Family Court Judge Steven Jones was easy to spot amid the seven other defendants Thursday in U.S. Magistrate Judge Bill Hoffman’s courtroom.
He was the offensive tackle-sized guy in the gray suit and pale blue shirt, but no tie. With his open collar and the slick-backed hair, Jones looked more like a nightclub bouncer or pool hustler than an esteemed member of our local judiciary.
While defendant Rafael Cardenas Hernandez of Mexico needed a court-appointed translator to understand that he was charged with being in the country unlawfully, Jones displayed his command of the English language and was quite familiar with the inside of a courtroom.
Other defendants were accused of a variety of unremarkable charges, but the 20-count indictment facing the judge alleges a pattern of criminal activity that would make a wiseguy proud. It ought to make the hair on your neck stand on end.
With his co-defendant, former brother-in-law and longtime running mate Thomas Cecrle, Jones and four others are accused of conspiracy, wire fraud, securities fraud, conspiracy to money launder, unlawful money transfers and laundering monetary instruments in connection with what authorities are calling a $3 million investment scheme.
Consider that $3 million an extremely conservative figure, but the case took so long to develop it’s unlikely the total investor losses for Cecrle’s stardust-sprinkled land deals will ever be precisely established.
The government’s theory of the case ranges from September 2002 to October 2012, but my 2005 investigation of the judge and Cecrle found a suspicious investment company registered in the felon’s name as far back as 1999. The judge’s pal has been at this a long time and has emptied a lot of pockets along the way.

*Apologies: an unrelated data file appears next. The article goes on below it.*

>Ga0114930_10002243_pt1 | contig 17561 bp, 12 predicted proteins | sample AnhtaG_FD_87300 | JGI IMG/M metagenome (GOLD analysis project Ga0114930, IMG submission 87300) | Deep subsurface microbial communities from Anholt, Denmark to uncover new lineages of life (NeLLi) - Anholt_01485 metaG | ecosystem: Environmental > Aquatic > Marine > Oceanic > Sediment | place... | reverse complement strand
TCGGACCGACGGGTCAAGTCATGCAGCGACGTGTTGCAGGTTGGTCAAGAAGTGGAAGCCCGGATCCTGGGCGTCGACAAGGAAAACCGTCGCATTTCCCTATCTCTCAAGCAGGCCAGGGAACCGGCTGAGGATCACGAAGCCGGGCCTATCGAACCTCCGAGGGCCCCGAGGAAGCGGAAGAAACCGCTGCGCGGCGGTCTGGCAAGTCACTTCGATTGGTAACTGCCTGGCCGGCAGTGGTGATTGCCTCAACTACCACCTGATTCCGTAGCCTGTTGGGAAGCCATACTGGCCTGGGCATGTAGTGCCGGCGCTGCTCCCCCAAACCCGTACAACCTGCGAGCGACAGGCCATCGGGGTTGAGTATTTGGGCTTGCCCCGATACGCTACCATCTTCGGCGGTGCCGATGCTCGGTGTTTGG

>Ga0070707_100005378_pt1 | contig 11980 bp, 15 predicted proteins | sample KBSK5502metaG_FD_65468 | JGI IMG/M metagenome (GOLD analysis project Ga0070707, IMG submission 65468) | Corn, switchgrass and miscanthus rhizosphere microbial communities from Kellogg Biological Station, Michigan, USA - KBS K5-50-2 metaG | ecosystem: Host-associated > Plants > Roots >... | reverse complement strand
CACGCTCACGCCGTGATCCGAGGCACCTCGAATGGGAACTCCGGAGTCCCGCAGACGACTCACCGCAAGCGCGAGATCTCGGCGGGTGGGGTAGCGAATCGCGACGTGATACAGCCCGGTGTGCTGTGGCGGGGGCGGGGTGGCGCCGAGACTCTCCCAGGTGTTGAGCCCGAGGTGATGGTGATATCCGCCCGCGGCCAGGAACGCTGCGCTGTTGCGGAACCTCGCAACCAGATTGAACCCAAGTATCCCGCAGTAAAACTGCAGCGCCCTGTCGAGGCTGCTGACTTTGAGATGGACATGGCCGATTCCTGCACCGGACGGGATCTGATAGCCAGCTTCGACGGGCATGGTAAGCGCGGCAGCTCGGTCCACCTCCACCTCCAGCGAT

One of Cecrle’s bigger scores came against octogenarian Gene Isaacs, who lost $800,000 in 2003 in a Mexican land investment. Jones, Isaacs told me, was in the middle of it and even benefited financially from the partnership.
While details of the pending allegations aren’t yet known, ample historical evidence suggests that Jones let his judicial position be used to further Cecrle’s investment scheme. Isaacs, for example, said he was escorted by Cecrle into Jones’ chambers and met with the judge on more than one occasion to discuss the status of the “investment.”
Then there’s the $500,000 disbarred attorney Jeanne Winkler said she lost in 2006 in an investment with Cecrle, her former criminal defense client. Although Winkler’s credibility is suspect, given her own felon status in connection with the local homeowners association scandal, she should be able to provide perspective on the proximity between her former friend Jones and her former client Cecrle.
Winkler and others also might be able to tell us whether a judge who was only too happy to run with a suspected con man played favorites while on the bench in Family Court.
You’re forgiven for almost forgetting that Jones isn’t just another white-collar hustler of the kind that over the years have been so comfortable operating in Las Vegas. He actually has a day job and draws a six-figure salary funded by taxpayers.
Voters entrusted him to uphold a sacred oath and the law in one of the most delicate areas of the justice system. Lives hang in the balance every day in Family Court. You would think that would be enough to keep a guy too busy to hang out with a con artist long suspected of ripping off investors .
One thing Jones can’t deny is that his suspicious behavior and relationship with the felonious Cecrle have been sullying his judicial robes for years.
Thursday’s arraignment was a long time coming. Although Jones was released on his own recognizance, he left Hoffman’s courtroom with his cuffed hands behind his back.
By the time our community’s veteran Family Court judge finally exited the federal courthouse, I noticed he had managed to put on a tie.
John L. Smith’s column appears Sunday, Tuesday, Wednesday and Friday. Email him at Smith@reviewjournal.com or call 702-383-0295. He also blogs at lvrj.com/blogs/Smith.